August Sander and his Germans

November 23, 2019 0 Comments
Painters: Otto Dix and his wife Martha

The National Museum in Cardiff is currently showing a generous selection of the portraits of August Sander, possibly the best-known large series of photographs produced in the first half of the twentieth century.  It’s hard to explain how it feels to walk slowly along the gallery of figures Sander captured.  Admiration at the brilliance of the photographer’s skill, certainly: Sander used a large format, old-fashioned camera, glass negatives and long exposures in order to capture faces and figures in minute detail (backgrounds are blurred out).   A frustrated curiosity about the sitters, most unnamed, who gaze impassively out at us.  And often an unease about the terrible fate of some of them – and the possible crimes of others.

Bricklayer (1928)

Sander was born in Herdorf, a mining town in what is now Rhineland-Palatinate, in 1876.  He was the son of a carpenter who worked for a mining company, and he learned the art of photography from the mine’s photographer.  Eventually, after spells in Linz and Cologne, he managed his own studio, and in 1910 conceived his life’s work, a never-ending project called People of the Twentieth Century.  In the early 1920s he encountered the Cologne Progressives, a group of radical artists who combined radical politics with an objectivist approach to their practice.  From this time up to the mid-1940s he took pictures of thousands of Germans, including many well-known artists but also many entirely ordinary people from all walks of life.  The pictures he arranged into seven distinct groups: ‘The farmer’, The skilled tradesman’, ‘The woman’, ‘Classes and professions’, ‘The artists’, ‘The city’, and ‘The last people’ (vagrants, outcasts, the ‘mentally deficient’ and others).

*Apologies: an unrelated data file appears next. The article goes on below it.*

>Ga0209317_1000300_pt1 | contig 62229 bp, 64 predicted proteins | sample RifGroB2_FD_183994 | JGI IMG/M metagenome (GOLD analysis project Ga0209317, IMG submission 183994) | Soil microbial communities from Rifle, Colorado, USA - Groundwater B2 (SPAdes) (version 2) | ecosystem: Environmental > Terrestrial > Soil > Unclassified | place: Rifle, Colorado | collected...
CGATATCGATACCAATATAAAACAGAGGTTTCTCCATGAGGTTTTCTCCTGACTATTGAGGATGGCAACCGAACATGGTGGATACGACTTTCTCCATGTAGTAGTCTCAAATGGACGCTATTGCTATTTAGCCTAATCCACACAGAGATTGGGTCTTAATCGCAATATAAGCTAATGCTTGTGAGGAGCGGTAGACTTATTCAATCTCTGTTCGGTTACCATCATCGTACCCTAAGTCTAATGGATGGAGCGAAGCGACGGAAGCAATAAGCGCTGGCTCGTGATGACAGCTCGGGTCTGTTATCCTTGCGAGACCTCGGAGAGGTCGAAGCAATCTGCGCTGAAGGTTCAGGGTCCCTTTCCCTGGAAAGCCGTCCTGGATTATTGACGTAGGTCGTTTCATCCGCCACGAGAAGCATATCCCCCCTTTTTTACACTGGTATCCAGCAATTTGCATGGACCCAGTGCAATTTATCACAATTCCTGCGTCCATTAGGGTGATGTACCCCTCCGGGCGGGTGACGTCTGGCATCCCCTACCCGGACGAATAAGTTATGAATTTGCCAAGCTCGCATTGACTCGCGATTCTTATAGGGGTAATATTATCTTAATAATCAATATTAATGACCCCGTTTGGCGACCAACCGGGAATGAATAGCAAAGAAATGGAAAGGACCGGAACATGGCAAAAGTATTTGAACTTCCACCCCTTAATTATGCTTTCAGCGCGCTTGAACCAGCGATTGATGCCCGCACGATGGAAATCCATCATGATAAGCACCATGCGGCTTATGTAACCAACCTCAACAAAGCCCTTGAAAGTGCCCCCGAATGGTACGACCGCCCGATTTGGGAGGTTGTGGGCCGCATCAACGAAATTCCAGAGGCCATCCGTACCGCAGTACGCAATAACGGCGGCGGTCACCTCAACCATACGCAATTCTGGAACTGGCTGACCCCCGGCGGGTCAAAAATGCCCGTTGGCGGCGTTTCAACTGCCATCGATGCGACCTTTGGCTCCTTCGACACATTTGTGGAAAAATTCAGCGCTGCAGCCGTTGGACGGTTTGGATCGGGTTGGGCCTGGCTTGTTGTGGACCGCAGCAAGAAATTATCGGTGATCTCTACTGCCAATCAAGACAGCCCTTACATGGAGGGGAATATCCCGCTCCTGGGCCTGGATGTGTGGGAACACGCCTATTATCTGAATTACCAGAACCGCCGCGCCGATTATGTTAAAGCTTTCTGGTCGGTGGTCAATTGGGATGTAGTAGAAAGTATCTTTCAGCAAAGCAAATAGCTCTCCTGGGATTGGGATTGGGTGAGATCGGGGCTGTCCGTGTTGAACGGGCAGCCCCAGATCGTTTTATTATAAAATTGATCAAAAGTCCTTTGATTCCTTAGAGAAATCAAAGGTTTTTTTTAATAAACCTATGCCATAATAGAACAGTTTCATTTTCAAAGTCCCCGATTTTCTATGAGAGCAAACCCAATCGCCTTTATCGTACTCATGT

Philosopher (1913)

Sander’s adherence to what was called the New Objectivity movement in Germany, a reaction against the emotion-drenched styles of expressionism, is obvious in his treatment of his subjects.  Almost all are photographed face-on, and their faces are invariably expressionless.  They betray almost nothing of the inner life or character of their owners.  Finding little help in the face we move our gaze to other parts of the body, but again there are few clues: gestures are rare, and stances reveal little beyond the obvious.  Often Sander gives us attributes, like the hod of a bricklayer or the anvil of a blacksmith, but these seem mere badges, and again give us little additional help.  Many sitters lack names, and the titles of their portraits are often allotted generic descriptions, like ‘philosopher’ or ‘old farmer’.

Secretary at the West German Radio in Cologne (1931)
Member of the Hitler Youth (c.1941)

So it might seem that the portraits are impossible to penetrate.  But puzzlement wasn’t Sander’s aim.  His aim was to present his subjects as they were, for us as viewers to have a conversation with them: ‘I hate nothing more than sugary photographs with tricks, poses and effects.  So allow me to be honest and tell the truth about our age and its people’.  And again: ‘I never make a person look bad. They do that themselves. The portrait is your mirror. It’s you.’  All the pictures are, in his view, self-portraits.  The camera is a mere mechanical mirror.